The Final Girls is a sweet, inventive spin on the summer camp slasher. The self-aware horror movie isn't a new formula; Scream, Cabin in the Woods, and to a lesser extent Tucker and Dale vs. Evil have done it before, and done it better. What The Final Girls lacks in bite (a soft PG-13 rating means less carnage and slaughter than the usual slasher flick), it makes up for in surprisingly genuine sentiment and a moving rapport between Max and Nancy (Malin Akerman), the Camp Bloodbath girl played by her dead mother. In fact, almost all of the characters are likable, which isn't always the case in these horror movies that strangely seem to play on moral grounds while decapitating left and right (Cherry Falls is the lone exception that comes to this reviewer's mind). This is helped by a capable cast that combines both campy humor and believable emotion. It's actually a diverse cast mostly appropriately experienced in either horror or comedy television acting - Nina Dobrev (Vampire Diaries), Taissa Farmiga (American Horror Story), Alia Shawkat (Arrested Development), and Thomas Middleditch (Silicon Valley). The talent of the actors elevates the script and keeps the B-movie parody from becoming a B-movie itself.
For a difficult-to-explain-succinctly-to-friends premise, The Final Girls is composed remarkably well and is solid enough to divert into playful variations on the traditional horror film. While Cabin in the Woods offers plausible explanations as to why horror movie victims act the way they do, The Final Girls combines both the aware and unaware and force them to play by the horror movie rules. Surprisingly, the movie's look and aesthetic suffers from the PG-13 rating. It loses the authenticity of a corn-syrup drenched campy horror movie, and as odd as it sounds, the movie is often consequently rendered flat. Elie Smolkin, a relatively unknown cinematographer, makes up for that with some resplendent colors. There's a gold-touched scene that hearkens to former era horror innocence and the climax is a gorgeous purple-hued duel worthy of Highlander.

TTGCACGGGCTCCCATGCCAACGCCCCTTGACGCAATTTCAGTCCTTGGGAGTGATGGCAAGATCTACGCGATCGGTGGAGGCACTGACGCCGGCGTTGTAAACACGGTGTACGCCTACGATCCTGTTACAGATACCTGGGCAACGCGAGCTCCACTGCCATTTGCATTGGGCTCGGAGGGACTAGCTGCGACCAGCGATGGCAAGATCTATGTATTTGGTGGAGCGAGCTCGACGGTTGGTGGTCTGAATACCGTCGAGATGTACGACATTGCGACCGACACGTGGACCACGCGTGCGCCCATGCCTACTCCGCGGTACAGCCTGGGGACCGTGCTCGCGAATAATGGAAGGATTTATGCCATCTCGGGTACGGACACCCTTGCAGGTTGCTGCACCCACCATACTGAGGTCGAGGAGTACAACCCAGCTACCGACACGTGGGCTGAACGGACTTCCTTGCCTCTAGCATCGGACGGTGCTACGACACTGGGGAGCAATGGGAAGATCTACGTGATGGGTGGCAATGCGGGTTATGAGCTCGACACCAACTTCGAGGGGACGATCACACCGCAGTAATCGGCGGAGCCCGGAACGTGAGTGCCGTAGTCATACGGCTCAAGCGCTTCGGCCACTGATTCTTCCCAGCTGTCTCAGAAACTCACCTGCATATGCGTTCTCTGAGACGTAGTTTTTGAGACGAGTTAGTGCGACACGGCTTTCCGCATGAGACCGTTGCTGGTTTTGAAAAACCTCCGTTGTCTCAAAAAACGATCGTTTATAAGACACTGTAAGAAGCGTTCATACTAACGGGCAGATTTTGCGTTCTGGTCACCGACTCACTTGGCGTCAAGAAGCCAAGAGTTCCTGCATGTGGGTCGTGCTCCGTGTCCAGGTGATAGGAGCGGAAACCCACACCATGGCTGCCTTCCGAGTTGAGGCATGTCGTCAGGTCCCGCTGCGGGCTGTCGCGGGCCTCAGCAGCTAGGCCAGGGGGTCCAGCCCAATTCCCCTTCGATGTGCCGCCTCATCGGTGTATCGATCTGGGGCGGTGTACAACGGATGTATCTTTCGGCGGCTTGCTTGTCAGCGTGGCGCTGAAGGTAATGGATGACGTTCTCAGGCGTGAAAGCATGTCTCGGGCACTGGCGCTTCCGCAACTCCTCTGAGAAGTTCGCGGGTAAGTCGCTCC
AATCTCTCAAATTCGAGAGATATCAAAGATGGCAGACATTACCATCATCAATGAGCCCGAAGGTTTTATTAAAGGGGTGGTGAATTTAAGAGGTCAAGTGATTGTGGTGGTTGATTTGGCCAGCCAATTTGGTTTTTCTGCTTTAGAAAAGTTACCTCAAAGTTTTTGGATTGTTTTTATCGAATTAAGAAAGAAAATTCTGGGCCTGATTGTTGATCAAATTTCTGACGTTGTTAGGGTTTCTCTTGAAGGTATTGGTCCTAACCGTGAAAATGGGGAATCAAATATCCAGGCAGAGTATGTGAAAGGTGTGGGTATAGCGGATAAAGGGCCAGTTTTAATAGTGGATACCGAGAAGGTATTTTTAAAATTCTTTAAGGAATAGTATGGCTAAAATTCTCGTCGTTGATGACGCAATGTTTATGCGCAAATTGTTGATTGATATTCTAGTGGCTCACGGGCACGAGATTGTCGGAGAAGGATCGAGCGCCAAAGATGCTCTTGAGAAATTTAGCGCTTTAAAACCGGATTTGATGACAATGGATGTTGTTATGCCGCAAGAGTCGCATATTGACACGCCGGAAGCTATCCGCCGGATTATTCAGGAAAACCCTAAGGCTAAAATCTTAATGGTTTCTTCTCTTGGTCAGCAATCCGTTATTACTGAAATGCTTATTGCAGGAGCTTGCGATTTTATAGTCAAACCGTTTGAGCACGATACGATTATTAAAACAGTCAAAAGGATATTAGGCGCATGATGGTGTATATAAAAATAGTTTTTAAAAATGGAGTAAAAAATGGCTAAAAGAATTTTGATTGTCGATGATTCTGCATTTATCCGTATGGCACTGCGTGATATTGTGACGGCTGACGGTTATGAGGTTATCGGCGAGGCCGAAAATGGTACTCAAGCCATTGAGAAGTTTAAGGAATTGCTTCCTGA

Some of the jokes fall flat and some scenes are cringeworthy, but you can't help but feel how close the movie is to its mark. Certain effects look as if they suffer from a low budget, until you realize that these are the exact same problems that 80s horror movies overcame to create their practical effects-wielding gory delights. There's no excuse, which unfortunately means a misstep or overlook on director Todd Strauss-Schulson's part.
Softer and more accessible than Cabin in the Woods, The Final Girls is a pusher of its genre not because of its wit or deconstruction of the genre, but because of its emotional heart. There's less of a loving homage here and more of a relational story, but that's neither a small nor bad thing.